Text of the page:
Local Info – Understanding and Defining Architectural Styles in the Greater Baton Rouge Area

Acadian

Acadian — This American style originated in homes built by Acadian settlers to Louisiana. A hallmark of the style is a high pitched roof which typically contained a loft. Early architectural homes were a single room and some contained a loft in the upper areas of the roof. Additions were also sometimes added off of the center. Original construction was typically pier and beam with wood exteriors, however present-day adaptations of this style use modern materials while preserving the shape and form of the early styles represented by features such as the large pitched roof and tall narrow entrances and large front porches. A hybridize variations of this style was popular in the Baton Rouge area in the 1990’s – 2000’s as an alternative to the traditional style of the 1970s. While no longer single room homes, these modern hybrids typically exhibit open floor plans.  Found in Woodstone, Woodgate, Oak Hills, and all  throughout the area.

Cottage / Bungalow

Cottage / Bungalow–The style, often called the California Bungalow, was most popular between 1900 and 1920 and evolved into the Craftsman movement. An offshoot, the Chicago Bungalow, appeared in the Midwest, also in the early part of the century. It’s characterized by few material details, an offset entryway, and a projecting bay on the facade. You will find these in the Garden District, Capital Heights & Southdowns.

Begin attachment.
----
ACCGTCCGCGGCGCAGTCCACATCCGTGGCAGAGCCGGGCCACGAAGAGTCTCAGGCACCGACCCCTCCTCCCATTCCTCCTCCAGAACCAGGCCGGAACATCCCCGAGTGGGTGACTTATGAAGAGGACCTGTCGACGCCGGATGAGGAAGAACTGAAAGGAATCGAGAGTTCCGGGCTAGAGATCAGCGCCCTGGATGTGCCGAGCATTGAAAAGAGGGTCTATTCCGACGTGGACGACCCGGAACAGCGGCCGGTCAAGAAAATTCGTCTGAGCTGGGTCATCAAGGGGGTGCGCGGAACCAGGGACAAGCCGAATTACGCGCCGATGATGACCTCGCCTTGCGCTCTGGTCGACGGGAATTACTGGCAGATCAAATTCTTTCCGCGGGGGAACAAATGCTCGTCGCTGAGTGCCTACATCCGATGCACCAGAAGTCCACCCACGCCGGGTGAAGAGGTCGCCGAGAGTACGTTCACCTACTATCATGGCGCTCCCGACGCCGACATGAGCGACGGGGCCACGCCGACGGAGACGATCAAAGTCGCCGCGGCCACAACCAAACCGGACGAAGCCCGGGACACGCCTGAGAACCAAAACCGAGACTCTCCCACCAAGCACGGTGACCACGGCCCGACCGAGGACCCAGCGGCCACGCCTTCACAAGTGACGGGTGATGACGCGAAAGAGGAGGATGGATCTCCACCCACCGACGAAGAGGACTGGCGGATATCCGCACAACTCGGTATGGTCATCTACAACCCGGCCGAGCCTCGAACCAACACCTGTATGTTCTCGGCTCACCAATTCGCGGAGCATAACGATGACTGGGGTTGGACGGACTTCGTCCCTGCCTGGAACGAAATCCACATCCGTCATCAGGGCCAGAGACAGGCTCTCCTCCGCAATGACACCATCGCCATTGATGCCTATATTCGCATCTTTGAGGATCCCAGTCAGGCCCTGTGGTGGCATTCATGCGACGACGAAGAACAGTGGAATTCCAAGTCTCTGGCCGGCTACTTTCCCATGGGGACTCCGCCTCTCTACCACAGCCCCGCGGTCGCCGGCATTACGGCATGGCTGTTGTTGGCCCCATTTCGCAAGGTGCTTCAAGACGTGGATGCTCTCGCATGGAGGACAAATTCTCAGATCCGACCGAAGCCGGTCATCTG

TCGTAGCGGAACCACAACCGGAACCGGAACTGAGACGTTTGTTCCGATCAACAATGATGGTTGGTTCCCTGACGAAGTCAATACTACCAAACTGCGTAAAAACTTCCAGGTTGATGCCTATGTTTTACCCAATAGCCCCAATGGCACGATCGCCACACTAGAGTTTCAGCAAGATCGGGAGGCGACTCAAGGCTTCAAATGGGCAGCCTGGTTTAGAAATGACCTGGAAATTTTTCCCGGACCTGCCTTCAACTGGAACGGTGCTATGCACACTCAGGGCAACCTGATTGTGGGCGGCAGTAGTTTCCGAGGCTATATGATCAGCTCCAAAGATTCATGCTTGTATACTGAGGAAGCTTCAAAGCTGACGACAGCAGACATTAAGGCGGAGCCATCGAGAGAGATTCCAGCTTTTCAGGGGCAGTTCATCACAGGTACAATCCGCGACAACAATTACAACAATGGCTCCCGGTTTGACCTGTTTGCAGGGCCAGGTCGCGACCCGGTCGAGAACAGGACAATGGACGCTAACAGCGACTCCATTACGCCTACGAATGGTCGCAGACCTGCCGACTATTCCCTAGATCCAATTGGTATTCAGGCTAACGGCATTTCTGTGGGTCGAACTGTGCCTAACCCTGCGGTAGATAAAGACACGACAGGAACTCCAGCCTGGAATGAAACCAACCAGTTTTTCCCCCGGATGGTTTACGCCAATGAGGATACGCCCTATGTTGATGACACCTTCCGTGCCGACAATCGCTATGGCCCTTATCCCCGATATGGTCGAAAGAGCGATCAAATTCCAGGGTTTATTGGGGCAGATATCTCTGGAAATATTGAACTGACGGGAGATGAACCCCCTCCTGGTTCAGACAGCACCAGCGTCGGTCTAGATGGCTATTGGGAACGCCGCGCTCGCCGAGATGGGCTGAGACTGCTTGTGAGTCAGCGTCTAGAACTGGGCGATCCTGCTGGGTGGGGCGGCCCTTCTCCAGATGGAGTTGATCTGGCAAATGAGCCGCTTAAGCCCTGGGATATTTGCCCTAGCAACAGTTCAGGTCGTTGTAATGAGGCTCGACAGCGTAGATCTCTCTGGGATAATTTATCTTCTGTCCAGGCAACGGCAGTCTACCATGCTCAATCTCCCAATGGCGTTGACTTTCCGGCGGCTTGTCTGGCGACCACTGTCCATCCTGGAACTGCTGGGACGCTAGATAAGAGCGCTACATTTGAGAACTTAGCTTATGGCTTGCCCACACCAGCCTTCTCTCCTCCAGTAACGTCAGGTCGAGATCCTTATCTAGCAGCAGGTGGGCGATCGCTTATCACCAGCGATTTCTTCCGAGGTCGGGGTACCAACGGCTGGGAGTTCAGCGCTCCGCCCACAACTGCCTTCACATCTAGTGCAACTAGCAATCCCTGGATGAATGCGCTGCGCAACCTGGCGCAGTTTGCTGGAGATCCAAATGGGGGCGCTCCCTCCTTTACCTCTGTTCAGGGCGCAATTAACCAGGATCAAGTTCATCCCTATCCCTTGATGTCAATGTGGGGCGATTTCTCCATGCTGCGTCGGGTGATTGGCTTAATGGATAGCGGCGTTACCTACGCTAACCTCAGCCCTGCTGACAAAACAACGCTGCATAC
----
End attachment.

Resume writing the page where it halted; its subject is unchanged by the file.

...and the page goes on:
French

French Provincial –Balance and symmetry are the ruling characteristics of this formal style. Homes are often brick with detailing in copper or slate. Windows and chimneys are symmetrical and perfectly balanced, at least in original versions of the style. Defining features include a steep, high, hip roof; balcony and porch balustrades; rectangle doors set in arched openings; and double French windows with shutters. Second-story windows usually have a curved head that breaks through the cornice. The design had its origins in the style of rural manor homes, or chateaus, built by the French nobles during the reign of Louis XIV in the mid-1600s. The French Provincial design was a popular Revival style in the 1920s and again in the 1960s.  New construction found in University Club, Lakes at Highland, Lexington Estates, and more. Continue…

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